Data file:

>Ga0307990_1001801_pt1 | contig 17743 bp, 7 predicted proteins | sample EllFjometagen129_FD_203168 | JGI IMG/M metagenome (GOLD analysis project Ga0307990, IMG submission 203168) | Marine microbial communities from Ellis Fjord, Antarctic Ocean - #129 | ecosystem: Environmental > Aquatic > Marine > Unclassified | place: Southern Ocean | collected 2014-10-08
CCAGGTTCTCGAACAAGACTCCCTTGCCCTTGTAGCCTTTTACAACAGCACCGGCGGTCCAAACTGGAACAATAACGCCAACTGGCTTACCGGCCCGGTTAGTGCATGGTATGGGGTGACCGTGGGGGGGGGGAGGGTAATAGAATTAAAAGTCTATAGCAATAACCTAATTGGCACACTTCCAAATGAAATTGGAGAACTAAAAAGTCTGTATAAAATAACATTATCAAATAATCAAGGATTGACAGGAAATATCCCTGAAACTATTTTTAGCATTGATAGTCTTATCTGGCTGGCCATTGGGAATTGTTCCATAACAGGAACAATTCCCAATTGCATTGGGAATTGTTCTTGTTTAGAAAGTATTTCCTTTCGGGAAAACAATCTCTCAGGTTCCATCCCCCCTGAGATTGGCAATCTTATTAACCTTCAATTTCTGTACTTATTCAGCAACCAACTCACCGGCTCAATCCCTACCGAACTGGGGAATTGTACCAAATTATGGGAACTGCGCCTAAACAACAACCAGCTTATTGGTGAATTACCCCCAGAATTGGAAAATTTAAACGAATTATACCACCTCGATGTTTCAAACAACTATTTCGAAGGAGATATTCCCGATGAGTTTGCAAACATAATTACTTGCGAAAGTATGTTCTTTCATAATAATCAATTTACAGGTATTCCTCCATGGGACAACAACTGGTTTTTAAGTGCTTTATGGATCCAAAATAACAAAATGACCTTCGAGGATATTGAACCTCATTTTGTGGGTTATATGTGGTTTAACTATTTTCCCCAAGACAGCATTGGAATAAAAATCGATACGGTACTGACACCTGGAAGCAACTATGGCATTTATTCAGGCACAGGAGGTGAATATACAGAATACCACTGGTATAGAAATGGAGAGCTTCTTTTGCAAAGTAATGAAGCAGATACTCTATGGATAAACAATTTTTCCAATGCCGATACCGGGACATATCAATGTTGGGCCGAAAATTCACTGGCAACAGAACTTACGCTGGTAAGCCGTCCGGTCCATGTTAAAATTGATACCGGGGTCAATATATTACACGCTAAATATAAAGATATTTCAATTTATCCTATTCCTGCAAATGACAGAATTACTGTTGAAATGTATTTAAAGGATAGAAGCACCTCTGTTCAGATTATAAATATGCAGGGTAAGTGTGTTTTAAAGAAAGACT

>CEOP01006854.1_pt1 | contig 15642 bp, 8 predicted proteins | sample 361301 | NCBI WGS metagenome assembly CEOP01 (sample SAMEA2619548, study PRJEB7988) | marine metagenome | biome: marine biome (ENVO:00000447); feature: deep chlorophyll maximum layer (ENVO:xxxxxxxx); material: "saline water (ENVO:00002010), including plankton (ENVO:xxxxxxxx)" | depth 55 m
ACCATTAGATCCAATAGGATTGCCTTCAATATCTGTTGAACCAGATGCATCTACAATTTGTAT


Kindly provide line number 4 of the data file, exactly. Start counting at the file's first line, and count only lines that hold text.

ACCATTAGATCCAATAGGATTGCCTTCAATATCTGTTGAACCAGATGCATCTACAATTTGTAT